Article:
This topic demonstrates the input and estimation of the information in the menu screen of the SAP-LCC for new asset analysis purpose system. A water injection pump 4240 is used as a case study for input the data that LCC need. Comparison for making a decision between repairing the existing equipment or buying the new equipment can be done. The information used for calculating LCC such as CAPEX, OPEX, deferment cost and disinvestment is needed. This information is divided by SBC of the asset that has already described in SAP-LCC Proposed System topic (Fig.1). Figure 6 shows the screen which you use for LCC analysis on the new asset. This screen is divided into 3 parts.

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In the first part, the information of Function location, model, life span of the asset, starting year and percentage of discount rate is wanted to add. Function Location is for the new equipment which you want to change or replace the existing equipment. Model is the type or series number of the new equipment. Life Span of the new asset is mean of the life or the period time that you want to use this equipment. Starting Year is the year which will first running in line processing and percentage of Discount Rate is Net Present Value (NPV).

and percentage of Discount Rate is Net Present Value (NPV). Figure 6: The First Menu of

Figure 6: The First Menu of SAP- L CC Analysis for New Asset

After putting in this information click button in the second part (SBC INPUT) such as CAPEX, Operating Cost, Maintenance Cost, Logistic Cost, Other Operating Cost, Deferment Cost and Disinvestment. It will show the SBC of each level for adding the cost information in each year of life span. For example when you add the information in Figure 6 completely then click the operating cost button in SBC INPUT section the result will appear in Figure 7. When you click the Manpower button the table of Internal and External Manpower for putting the cost of each year will appear.

In the third part of SAP-LCC Report (Fig.6) can calculate the total life cycle cost of the new asset by using the

following equation:

Total Life Cycle Cost = CAPEX



i =1




CAPEX is the acquisition cost of the asset. NL is the lifetime of the asset in years. OPEX is operating cost, maintenance cost, logistic cost, other operation cost and deferment cost. DISC is the disposal cost or disinvestment cost of the asset

DISC is the disposal cost or disinvestment cost of the asset Figure 7: SAP –LCC Input

Figure 7: SAP –LCC Input Data in Operating Cost

Conclusions Based on the research work that underpins this thesis, the following major conclusions can be drawn. The information extracted from SAP R/3 in Oil and gas industry is not enough for LCC Analysis and cannot calculate costs at all equipment levels. It is difficult to apply Life Cycle Costing on system and on equipment level by using SAP because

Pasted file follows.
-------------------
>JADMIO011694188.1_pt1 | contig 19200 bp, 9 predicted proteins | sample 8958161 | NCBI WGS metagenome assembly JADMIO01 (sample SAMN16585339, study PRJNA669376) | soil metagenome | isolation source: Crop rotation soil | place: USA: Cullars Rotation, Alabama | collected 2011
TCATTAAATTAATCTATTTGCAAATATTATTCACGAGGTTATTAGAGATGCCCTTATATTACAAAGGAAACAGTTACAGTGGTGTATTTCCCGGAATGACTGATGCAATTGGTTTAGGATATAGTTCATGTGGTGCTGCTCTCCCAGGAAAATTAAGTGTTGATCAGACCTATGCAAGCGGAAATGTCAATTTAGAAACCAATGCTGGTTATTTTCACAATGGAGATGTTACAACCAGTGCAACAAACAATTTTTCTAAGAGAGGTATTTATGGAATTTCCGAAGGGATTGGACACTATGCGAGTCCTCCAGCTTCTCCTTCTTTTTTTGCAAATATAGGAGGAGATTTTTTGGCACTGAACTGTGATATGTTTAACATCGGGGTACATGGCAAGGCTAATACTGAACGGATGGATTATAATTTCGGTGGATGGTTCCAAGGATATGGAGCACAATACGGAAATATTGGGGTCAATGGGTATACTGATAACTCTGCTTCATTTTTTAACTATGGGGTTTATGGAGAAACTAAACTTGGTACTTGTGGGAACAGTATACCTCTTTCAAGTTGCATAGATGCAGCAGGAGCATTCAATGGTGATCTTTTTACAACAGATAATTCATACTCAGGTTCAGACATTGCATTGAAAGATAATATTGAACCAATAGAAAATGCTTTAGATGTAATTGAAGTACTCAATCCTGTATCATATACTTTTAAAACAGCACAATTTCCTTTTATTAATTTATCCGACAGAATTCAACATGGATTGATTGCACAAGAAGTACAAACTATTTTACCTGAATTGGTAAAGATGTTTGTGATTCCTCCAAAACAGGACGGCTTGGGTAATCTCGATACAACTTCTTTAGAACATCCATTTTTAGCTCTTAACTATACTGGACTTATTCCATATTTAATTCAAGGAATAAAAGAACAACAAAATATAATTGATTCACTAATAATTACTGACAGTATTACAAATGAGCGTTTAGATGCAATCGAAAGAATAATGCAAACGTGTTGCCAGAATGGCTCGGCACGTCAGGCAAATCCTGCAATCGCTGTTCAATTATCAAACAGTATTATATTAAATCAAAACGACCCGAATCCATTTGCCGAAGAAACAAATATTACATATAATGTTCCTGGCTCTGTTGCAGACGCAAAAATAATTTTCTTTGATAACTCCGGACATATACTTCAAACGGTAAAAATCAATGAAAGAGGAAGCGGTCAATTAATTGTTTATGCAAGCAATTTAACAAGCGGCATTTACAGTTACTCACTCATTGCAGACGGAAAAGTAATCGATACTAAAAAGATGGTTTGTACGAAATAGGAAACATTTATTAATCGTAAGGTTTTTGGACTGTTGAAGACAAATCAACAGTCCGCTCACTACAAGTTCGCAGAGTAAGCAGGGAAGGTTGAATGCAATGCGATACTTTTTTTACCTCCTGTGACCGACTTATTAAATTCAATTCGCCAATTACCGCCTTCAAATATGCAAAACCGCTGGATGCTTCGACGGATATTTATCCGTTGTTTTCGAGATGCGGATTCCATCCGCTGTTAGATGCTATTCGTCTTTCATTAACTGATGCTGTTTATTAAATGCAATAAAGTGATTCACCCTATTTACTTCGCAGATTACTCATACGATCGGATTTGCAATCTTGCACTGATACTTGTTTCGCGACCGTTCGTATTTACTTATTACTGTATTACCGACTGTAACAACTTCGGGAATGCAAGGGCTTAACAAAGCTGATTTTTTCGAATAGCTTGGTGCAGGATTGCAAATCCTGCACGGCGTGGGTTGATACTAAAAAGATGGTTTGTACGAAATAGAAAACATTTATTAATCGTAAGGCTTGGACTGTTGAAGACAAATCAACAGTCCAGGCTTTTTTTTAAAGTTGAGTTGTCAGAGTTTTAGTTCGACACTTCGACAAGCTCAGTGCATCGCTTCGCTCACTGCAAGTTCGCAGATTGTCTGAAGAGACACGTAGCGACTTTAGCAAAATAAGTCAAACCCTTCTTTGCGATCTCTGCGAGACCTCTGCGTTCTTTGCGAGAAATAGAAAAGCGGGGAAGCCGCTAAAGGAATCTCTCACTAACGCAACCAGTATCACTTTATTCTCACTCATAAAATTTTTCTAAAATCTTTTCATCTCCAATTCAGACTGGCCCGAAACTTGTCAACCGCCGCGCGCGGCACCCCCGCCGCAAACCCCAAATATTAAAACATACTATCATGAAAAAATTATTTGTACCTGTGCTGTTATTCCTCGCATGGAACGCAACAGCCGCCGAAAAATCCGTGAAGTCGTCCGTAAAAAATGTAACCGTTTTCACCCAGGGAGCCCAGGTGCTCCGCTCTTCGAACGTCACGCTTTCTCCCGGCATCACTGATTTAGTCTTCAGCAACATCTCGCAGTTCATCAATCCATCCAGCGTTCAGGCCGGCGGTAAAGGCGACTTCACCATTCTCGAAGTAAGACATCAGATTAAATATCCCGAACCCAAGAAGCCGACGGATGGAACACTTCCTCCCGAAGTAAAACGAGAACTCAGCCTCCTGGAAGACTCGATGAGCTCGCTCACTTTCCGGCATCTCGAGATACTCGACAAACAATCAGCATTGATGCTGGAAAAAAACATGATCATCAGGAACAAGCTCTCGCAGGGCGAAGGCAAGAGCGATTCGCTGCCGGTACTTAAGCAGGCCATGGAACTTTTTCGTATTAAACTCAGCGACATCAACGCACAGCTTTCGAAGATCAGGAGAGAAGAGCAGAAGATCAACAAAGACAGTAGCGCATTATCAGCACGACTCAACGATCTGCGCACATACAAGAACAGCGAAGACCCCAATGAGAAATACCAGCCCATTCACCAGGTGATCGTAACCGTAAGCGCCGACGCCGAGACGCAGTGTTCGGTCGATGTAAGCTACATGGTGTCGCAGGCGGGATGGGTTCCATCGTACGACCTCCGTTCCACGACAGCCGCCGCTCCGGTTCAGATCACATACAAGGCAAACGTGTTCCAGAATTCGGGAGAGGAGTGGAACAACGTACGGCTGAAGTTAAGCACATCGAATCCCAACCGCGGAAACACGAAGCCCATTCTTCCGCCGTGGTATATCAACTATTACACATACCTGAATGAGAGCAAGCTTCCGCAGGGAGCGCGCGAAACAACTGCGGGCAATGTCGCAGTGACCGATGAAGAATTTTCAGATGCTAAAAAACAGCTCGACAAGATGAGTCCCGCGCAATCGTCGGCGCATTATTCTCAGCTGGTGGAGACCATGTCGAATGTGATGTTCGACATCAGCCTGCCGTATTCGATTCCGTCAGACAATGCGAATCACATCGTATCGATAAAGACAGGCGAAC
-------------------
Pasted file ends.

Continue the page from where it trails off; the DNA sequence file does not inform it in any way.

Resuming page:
Whole WBS of the SAP system does not support costs on all sub system and equipment levels.

Work orders that are displayed on SAP Account Main Expenditure Reports cannot identify all systems, sub systems and equipment levels.

Some information that LCC needs is not collected on SAP, such as energy used, or operator costs at sub-system and equipment level.

Initial costs of equipment (10 years ago) are not available on existing system.

Deferment information has been collected in existing information system that is absolutely separate from SAP. The methods by which deferment costs are collected and stored mean that they cannot be immediately matched with SAP functional locations and therefore defined systems. The coding structure by which deferments are

recorded does however follow a logical construction. This code does not directly relate to a function location but it can be matched approximately to a system/ sub-system and equipment level.

From the application of using the SAP-LCC model on existing system in the oil and gas industry. It can be seen that the SAP-LCC model can carry out and investigate data collection of SBC at platform, system, sub-system and equipment level. If the SAP-LCC is run in SAP including deferment costs, it will be possible to analyse the SBC by referring function location in every level. This model can be used for many different types of interesting analysis, such as asset management analysis, cost prediction in the future, deferment analysis, maintenance management etc.

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1. Dale.: Introduction to life cycle costing, Life cycle costing for construction, edited by J.W. Bull, Blackie A&P, (1993) 1-22.

2. WLCJIP Oil and Gas Industry Whole Life Costing initiative, WLC Guidance Document, November (1995) JIP/FD/FD1/V.1.

3. Al-Hajj, A.: Simple Cost-Significant Models for Total Life - Cycle Costing in Buildings. PhD Thesis, Dundee University, UK.

4. Al-Hajj, A.: Assessing The Whole Life Costing of The Asset from Conception to Abandonment, IQPC Conference, Cradle to Grave: Whole Life Asset Management in Oil: Developing a consistent and whole life approach to optimising asset performance, (1998). 25-26